What they thought they heard from MSHA staff was inspectors are going to being instructed to ask to see a company’s written Safety Program for Surface Mobile Equipment. If they have something or are developing one, they are to check the box. In addition, attendees were led to understand, when developing the program, they did not have to get input on identifying and mitigation of hazards from their workers.

If this is truly the case, programs in this area becomes just another paperwork drill and will be of no value to miner safety. Companies concerned about their workers’ safety will not follow this guidance but take this rule seriously and develop a program which gets input from the workers, meets requirements outlined in the Rule, and will be of benefit to them. Inconsistent information such as this confuses the regulated community.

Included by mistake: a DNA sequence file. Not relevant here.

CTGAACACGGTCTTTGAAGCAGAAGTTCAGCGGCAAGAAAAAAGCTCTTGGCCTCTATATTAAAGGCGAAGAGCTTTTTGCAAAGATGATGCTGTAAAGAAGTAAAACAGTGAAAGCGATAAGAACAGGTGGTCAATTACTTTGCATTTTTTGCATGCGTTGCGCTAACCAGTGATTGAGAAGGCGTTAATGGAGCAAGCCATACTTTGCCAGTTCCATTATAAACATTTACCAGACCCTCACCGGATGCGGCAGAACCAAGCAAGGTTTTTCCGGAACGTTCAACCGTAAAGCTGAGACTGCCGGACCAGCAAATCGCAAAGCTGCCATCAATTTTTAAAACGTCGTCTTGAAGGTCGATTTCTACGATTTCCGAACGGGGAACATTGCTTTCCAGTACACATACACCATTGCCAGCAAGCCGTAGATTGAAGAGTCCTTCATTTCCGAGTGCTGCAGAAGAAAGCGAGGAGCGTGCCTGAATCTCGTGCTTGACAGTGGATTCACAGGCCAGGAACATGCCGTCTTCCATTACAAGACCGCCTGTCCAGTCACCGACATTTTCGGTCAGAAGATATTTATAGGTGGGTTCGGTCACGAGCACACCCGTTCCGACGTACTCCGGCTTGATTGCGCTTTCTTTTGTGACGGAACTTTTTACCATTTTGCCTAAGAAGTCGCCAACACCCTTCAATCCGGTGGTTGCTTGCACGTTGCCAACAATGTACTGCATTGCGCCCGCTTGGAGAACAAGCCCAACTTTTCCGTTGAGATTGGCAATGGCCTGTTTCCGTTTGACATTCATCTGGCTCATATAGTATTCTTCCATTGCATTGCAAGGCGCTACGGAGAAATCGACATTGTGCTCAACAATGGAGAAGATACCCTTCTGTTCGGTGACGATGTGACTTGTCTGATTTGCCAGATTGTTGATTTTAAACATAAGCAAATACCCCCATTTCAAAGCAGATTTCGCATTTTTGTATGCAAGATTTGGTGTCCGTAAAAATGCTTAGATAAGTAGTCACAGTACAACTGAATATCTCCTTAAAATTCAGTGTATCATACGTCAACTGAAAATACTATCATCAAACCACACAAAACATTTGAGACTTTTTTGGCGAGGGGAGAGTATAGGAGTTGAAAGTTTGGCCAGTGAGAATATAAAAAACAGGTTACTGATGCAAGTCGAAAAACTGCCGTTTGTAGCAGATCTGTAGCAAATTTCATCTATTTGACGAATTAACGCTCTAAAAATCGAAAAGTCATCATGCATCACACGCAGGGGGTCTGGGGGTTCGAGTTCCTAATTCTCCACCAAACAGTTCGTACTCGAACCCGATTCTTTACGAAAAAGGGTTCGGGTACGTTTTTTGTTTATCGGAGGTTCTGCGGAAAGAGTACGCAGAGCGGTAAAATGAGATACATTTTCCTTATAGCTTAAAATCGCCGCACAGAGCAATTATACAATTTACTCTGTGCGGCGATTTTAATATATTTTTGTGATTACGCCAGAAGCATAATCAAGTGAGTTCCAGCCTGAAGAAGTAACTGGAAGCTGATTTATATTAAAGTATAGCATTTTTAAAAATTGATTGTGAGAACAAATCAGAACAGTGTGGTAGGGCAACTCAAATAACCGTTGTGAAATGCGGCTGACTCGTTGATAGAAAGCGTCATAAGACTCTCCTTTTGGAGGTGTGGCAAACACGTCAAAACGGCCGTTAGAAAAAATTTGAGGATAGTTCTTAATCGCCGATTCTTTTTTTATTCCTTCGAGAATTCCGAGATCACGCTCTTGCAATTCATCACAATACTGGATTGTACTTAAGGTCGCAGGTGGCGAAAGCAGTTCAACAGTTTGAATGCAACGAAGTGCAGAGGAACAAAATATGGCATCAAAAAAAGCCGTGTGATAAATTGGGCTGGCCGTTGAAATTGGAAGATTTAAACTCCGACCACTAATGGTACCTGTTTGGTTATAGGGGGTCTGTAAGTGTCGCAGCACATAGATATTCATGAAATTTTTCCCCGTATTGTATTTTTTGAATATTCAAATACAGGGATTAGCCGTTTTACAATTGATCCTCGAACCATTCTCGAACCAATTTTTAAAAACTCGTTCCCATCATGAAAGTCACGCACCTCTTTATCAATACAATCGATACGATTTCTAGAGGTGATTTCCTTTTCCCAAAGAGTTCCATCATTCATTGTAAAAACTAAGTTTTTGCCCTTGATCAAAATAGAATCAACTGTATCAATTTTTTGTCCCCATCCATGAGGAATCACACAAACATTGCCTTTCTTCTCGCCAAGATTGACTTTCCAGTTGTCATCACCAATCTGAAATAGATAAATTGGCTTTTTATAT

MSHA district offices that are doing as much as possible to assist mining companies in understanding the rule and program requirements have delivered a consistent message and done their best to eliminate confusion.

The Final Rule published in the Federal Register, states that all companies must get input from workers “so that their written safety programs can be tailored to their unique mining operations and conditions” (Federal Register: Page 13, 12/20/2023). To assist mining companies understand the four “requirements” all written programs must address (Madisonville, Ky. Stakeholders’ Meeting/Presentation Slide #6: 3/19/2024) and to help them develop written safety programs, MSHA has four templates available on its home page (Go to Final Rule/Compliance Assistance: Templates and Other Resources). Using these program templates or modeling a program after them will probably result in one that is acceptable to MSHA inspectors.

  • Number One: MSHA Fillable Template.
  • Number Two and Three: NSSGA and Portland Cement Association provided Fillable Templates. These two programs are similar to one another.
  • Number Four: The ABC Stone Company Program appears to have been developed prior to the Final Rule.